When we cling to the familiar, to this notion of self that we have welded out of thoughts and memories since time immemorial, then we’re identifying with the wrong master. Zen Master Bassui’s essential question was, “Who is the Master?” Who is the one who hears, feels, sees, and talks? Our task in sesshin and in our lives is to put this true master, this “True self that is no-self,” back on the throne. Otherwise all kinds of tricksters and demons break in and take its place.
This brings to mind an image from The Wind in the Willows, the part where Toad is absent from his big beautiful mansion. He’s been arrested and thrown into prison, and all these crafty, greedy weasels pour into Toad Hall and take over. They put on his fancy smoking jacket, they smoke his fancy pipes, they drink his expensive wine, and they trash the place. Ultimately, of course, they have to be driven out for Toad to be reinstated. Of course, we wouldn’t characterize this True Master as having Toad’s personality! – ornary personality or characteristics at all. This is utterly beyond birth and death, good and bad, self and other – beyond all dualities. And yet this is the One who is always right here, this living pulse of our being. Who else could it be?
In Zen the work of putting this practice, this Mu, right back at the center of our being is sometimes referred to in terms of “Host and Guest.” We need to clarify who is the host and who is the guest. “Guest” refers to anything that is changing, impermanent – in other words, to all phenomena. If we put at the center as host what is really guest, if we build our lives around impermanent things or concepts or people, we will inevitably fall into suffering; we will cause suffering because we’re not living out of our deepest truest nature, out of this all-embracing Original Mind. In Dogen’s famous Genjokoan he says, “Carrying this self forward to confirm the existence of the myriad dharmas is delusion. The myriad dharmas advancing and confirming the self is realization.” How many people are able to live their lives without constantly chasing after things, without looking out at things – at others – as objects, with themselves as subject, with no real way of bridging the gap? If there’s no serious practice, no direct Way of turning the inverted mind around, how can one even hope to bridge that gap? This belief in Self and Other is so deeply embedded in our psyches. It is such a fundamentally erroneous view, tossing us about on the waves of desire and aversion, utterly obscuring the essential nature of things.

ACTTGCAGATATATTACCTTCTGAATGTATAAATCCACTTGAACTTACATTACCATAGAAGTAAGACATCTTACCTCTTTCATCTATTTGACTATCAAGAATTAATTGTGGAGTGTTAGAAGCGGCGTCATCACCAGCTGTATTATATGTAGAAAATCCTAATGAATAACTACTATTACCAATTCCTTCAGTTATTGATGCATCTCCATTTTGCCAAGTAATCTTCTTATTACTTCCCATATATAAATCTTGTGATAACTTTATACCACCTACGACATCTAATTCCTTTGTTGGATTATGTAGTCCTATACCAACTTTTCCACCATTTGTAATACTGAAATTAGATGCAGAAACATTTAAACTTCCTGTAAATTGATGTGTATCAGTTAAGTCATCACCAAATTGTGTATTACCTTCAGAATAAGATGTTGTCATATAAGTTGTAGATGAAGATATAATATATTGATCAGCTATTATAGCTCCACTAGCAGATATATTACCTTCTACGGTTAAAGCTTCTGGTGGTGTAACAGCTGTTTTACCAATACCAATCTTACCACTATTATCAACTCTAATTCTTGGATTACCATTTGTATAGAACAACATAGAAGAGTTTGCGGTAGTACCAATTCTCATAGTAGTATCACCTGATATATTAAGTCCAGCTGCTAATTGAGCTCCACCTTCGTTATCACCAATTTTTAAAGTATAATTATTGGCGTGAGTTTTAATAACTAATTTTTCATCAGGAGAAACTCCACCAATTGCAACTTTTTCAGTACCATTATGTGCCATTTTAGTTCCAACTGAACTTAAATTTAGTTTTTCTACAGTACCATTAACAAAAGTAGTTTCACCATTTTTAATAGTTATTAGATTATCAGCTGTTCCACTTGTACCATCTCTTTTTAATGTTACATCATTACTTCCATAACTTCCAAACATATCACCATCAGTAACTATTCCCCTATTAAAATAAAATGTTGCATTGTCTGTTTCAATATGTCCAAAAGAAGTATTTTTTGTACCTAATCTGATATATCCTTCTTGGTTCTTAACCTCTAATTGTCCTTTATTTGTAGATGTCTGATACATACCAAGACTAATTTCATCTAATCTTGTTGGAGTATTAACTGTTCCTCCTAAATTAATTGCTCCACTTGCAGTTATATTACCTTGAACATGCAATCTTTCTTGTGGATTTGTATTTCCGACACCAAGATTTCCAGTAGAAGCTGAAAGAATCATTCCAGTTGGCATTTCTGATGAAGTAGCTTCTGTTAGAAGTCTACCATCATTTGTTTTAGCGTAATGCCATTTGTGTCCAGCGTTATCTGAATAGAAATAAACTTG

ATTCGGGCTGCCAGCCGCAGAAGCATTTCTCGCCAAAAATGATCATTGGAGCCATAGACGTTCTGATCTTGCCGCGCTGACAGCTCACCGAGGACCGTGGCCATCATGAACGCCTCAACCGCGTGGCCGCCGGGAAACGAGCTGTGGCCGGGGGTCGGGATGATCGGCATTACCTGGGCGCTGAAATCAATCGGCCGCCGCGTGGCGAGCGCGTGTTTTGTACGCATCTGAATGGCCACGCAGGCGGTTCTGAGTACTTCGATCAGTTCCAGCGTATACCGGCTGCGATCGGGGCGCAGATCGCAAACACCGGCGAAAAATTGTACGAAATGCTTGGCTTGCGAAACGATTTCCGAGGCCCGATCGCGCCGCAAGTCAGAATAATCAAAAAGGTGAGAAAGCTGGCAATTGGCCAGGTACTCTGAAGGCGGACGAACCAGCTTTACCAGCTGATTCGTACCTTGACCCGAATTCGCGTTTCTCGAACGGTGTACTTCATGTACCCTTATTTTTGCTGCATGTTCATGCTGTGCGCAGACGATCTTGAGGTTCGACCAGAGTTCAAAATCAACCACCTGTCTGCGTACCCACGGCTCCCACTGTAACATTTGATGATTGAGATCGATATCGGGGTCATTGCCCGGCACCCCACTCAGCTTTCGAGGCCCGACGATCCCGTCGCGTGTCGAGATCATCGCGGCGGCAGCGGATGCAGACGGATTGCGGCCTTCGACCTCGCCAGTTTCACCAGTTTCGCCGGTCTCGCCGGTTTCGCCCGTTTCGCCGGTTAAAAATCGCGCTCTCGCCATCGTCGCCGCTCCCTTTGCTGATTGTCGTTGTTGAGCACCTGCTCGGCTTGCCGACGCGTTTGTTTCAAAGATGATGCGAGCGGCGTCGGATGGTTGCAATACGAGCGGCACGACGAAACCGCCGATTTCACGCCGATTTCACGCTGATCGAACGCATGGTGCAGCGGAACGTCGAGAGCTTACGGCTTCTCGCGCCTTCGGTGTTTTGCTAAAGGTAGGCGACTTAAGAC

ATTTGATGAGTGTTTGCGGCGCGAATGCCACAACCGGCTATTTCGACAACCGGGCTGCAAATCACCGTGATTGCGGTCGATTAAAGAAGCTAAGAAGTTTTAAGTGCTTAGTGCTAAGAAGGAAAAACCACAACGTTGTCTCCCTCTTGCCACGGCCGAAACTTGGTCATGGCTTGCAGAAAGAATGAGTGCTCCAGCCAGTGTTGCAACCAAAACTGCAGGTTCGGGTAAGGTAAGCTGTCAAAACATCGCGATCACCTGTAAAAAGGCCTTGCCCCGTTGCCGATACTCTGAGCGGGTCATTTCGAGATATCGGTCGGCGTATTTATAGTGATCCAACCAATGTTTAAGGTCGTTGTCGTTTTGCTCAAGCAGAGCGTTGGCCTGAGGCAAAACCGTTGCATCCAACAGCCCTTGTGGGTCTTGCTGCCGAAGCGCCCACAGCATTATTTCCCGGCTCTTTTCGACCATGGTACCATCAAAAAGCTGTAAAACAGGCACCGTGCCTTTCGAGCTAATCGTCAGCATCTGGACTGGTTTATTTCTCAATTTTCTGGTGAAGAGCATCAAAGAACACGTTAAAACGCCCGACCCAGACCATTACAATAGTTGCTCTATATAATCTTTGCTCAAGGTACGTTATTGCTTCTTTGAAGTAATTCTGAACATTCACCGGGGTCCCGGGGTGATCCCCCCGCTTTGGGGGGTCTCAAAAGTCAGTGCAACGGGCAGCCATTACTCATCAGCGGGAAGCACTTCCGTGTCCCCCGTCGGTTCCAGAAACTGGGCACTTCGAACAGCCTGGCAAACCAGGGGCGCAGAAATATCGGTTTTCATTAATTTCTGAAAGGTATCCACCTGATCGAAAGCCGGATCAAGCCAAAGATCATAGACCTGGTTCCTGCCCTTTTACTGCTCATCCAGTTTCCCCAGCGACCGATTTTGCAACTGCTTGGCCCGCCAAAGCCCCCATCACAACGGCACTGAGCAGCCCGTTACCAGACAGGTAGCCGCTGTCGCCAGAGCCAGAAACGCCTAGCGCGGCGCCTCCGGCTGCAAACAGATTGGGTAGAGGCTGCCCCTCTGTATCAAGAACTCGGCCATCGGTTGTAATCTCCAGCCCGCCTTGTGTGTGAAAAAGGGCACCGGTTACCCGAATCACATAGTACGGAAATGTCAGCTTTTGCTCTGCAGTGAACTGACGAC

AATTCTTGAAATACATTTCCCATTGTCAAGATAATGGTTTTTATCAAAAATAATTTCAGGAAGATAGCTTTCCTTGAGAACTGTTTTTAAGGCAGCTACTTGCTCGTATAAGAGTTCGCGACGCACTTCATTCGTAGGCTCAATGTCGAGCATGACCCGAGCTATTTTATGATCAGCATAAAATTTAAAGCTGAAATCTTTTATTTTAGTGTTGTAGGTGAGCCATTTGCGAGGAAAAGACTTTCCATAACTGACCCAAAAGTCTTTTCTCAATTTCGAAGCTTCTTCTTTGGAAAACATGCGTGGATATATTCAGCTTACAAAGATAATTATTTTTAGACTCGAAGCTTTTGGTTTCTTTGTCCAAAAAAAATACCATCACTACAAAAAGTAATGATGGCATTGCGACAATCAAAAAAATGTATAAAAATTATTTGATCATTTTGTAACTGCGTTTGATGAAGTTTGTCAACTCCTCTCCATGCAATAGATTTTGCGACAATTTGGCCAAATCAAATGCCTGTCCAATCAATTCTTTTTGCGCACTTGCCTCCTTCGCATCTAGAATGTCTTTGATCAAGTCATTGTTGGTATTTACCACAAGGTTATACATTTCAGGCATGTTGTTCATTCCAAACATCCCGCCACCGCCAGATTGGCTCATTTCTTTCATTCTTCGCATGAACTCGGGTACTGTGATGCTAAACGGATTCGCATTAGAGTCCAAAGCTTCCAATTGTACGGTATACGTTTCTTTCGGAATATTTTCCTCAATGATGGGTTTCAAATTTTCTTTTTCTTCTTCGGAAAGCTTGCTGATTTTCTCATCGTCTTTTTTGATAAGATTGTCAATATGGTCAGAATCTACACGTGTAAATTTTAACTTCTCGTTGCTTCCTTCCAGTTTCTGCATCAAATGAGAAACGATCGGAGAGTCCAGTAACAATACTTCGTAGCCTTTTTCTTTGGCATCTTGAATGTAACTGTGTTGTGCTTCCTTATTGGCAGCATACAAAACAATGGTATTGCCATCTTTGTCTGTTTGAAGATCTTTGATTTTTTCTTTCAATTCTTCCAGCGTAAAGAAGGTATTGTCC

“All the myriad dharmas.” When “Dharma” is written with a capital “D” it refers to the Buddha’s teaching: the law of cause and effect, “no- thingness.” And when it is written with a small “d” it refers to phenomena, to conditioned things. The wonderful thing is that it’s the same word, and in essence the two meanings are not really different at all: Form is only emptiness, emptiness only form.